Nomita: Actually, I don’t find it difficult at all. Really, I don’t know why. I mean, when we draw, it’s quite clear what you want the look to be like. Sometimes, there are a few changes after drawing, but I am very happy to work on the rest of the tasks. So, I don’t feel anything difficult. Just managing labor sometimes, like we sometimes face a little issue in managing labor, but other than that, I don’t feel it so much.

I manage both home and work, and the support from home is also very good.

Ruby: Nomita, You mentioned that you have interns who are aspiring designers. So, what advice do you give them? How do you help them? How do you guide them? What would you like to say to them? What to do, what not to do? Or based on your experience, what would you tell them?

Nomita: Well, I usually have interns every year, about four to seven interns of this type every year. So, I try to teach them the things I haven’t learned yet. If there’s any problem that arises, I properly guide them so that they excel in this field. Because nowadays, we have a lot of facilities. When we started, there weren’t many references available. You’ve studied, you’ve read a bit from books, but there wasn’t much available in the sector. Nowadays, there’s so much available online. So, I always tell them not to rely solely on references. It’s necessary to take references, but try to put in your full effort so that you enjoy the process. That’s when you’ll enjoy your work and others will also get proper results. Because if you copy a design from the internet, your client won’t be happy, and someday someone will say, “This is a copied design.” So, keep the reference, but put your own effort into it.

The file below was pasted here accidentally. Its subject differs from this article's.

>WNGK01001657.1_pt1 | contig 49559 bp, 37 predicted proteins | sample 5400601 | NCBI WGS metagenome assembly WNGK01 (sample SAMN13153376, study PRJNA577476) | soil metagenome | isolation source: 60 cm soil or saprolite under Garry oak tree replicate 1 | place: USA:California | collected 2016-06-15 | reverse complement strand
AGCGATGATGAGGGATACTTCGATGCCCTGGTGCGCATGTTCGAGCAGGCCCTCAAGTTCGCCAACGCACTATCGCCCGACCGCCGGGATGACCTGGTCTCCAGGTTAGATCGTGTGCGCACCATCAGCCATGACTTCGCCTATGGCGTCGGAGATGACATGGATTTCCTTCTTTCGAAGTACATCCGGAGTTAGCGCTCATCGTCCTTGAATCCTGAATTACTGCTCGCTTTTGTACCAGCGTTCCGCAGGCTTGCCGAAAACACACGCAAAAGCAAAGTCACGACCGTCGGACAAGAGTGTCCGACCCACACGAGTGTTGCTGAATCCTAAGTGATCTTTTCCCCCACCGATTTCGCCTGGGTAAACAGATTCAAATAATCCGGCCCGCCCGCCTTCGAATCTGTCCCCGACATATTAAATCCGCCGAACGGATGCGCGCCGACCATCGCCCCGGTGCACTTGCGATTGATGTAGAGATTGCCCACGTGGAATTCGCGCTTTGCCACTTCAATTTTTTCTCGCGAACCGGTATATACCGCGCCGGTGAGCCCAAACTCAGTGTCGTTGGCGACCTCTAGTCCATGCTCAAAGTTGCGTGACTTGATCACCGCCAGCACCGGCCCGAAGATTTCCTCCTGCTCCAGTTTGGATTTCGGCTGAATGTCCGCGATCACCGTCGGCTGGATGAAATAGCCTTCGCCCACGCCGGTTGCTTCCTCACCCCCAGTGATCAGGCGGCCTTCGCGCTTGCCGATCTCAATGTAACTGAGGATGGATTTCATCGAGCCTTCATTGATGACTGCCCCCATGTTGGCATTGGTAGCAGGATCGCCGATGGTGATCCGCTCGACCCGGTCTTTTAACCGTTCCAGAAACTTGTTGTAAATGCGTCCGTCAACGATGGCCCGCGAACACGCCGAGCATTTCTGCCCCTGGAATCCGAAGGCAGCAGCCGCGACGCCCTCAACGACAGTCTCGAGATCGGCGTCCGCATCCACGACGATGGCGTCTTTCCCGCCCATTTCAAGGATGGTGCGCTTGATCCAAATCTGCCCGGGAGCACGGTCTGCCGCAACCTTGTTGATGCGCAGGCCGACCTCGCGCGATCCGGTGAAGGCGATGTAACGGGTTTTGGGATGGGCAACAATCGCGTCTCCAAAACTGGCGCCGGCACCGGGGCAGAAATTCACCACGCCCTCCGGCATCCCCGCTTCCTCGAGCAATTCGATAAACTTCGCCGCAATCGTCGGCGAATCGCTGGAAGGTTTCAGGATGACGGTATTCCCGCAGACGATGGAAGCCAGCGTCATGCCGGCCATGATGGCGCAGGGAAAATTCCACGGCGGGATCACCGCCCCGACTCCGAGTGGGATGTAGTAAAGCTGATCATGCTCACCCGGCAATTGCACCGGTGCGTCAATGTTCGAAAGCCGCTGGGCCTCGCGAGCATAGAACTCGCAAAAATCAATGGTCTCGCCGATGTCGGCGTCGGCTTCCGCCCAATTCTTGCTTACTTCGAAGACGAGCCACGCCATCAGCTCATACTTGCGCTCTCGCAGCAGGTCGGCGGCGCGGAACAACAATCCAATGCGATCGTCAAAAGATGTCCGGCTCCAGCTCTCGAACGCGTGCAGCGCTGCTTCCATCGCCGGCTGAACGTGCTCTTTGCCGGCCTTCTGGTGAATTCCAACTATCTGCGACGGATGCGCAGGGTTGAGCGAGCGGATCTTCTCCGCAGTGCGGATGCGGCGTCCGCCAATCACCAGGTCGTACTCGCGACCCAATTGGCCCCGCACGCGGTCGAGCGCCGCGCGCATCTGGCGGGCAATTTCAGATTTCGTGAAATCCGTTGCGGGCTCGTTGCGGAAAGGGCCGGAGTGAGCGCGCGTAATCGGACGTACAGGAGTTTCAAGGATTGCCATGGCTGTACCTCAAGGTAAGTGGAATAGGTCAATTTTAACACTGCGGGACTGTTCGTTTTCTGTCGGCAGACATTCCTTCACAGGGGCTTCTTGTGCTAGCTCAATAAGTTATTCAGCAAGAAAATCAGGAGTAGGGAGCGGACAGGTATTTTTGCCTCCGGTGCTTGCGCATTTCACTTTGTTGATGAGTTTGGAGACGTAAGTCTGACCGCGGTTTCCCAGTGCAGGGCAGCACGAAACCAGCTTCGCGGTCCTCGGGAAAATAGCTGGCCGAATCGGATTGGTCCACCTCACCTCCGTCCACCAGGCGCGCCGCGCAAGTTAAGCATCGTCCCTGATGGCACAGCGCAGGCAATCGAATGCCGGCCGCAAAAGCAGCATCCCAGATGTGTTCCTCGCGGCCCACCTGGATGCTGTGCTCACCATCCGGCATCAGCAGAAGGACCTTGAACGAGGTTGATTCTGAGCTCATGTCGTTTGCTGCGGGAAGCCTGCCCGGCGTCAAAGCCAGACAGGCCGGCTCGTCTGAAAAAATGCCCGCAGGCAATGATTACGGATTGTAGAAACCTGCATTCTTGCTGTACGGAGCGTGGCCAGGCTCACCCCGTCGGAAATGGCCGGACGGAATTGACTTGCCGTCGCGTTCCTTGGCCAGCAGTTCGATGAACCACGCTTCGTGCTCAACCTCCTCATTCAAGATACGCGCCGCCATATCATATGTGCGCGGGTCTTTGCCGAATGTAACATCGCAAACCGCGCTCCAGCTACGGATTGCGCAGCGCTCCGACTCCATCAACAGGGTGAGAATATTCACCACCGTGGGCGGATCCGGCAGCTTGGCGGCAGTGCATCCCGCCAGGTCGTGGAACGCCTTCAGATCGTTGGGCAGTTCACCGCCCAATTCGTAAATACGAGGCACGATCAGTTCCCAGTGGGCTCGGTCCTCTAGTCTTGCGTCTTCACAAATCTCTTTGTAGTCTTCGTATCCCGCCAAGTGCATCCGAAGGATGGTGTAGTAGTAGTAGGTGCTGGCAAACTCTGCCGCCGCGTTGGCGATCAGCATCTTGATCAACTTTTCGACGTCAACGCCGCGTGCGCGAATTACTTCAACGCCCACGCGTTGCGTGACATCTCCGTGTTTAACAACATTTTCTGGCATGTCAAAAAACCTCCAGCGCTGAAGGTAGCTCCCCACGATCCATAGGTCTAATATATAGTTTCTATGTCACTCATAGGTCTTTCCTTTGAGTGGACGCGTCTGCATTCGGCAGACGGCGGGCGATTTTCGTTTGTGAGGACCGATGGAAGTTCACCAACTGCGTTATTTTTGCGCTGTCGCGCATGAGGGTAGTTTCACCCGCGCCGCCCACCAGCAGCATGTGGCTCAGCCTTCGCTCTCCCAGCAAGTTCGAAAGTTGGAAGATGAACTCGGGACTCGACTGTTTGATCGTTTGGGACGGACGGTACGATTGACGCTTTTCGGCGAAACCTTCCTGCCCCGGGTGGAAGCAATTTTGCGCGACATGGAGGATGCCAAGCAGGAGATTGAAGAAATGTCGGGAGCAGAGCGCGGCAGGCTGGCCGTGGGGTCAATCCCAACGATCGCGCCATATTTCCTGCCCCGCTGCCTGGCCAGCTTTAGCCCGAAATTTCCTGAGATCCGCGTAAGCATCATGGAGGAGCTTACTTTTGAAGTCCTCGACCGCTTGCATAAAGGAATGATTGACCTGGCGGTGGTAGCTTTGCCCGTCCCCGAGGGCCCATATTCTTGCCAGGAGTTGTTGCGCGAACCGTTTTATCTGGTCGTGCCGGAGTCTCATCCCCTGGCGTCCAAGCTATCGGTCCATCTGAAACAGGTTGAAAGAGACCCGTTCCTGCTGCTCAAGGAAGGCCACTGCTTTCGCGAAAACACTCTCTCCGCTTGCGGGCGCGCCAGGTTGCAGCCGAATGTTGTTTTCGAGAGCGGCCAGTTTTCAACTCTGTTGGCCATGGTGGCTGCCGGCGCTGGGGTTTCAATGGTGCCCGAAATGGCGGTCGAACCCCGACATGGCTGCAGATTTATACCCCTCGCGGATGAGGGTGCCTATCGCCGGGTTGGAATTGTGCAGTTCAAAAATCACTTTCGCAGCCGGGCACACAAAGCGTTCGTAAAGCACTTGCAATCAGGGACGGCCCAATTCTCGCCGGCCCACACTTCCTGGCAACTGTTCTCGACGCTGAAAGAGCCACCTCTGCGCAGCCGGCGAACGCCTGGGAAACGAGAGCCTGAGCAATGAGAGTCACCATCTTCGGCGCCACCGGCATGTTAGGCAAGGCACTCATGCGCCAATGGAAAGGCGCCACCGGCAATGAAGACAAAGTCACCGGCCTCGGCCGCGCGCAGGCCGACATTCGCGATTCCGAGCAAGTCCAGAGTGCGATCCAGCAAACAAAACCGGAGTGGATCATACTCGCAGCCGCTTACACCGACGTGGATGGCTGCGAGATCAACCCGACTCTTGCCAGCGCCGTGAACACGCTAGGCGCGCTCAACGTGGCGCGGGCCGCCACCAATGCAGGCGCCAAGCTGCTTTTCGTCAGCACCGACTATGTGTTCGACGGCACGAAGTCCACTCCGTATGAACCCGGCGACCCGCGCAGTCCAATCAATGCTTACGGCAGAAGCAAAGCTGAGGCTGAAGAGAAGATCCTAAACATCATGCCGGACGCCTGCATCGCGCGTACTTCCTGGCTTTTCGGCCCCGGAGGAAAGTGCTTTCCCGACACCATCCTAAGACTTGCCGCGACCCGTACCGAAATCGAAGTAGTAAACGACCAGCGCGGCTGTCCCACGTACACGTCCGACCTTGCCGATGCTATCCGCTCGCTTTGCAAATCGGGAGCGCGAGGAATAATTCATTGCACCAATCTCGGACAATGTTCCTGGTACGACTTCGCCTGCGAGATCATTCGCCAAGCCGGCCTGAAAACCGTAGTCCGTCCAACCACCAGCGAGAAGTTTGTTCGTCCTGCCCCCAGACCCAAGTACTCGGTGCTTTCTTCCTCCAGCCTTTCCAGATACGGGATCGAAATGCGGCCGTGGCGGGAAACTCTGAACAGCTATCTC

Ruby: So, where do you find inspiration? What are your aspirations? Some people are visual artists, some are musicians, and some have a liking for Assamese crafts. So, we want to know where you derive this inspiration from and how you reflect that inspiration in your projects. How do you reflect it in the final expressions, which are the manifestations of your projects? Where does it reflect within them?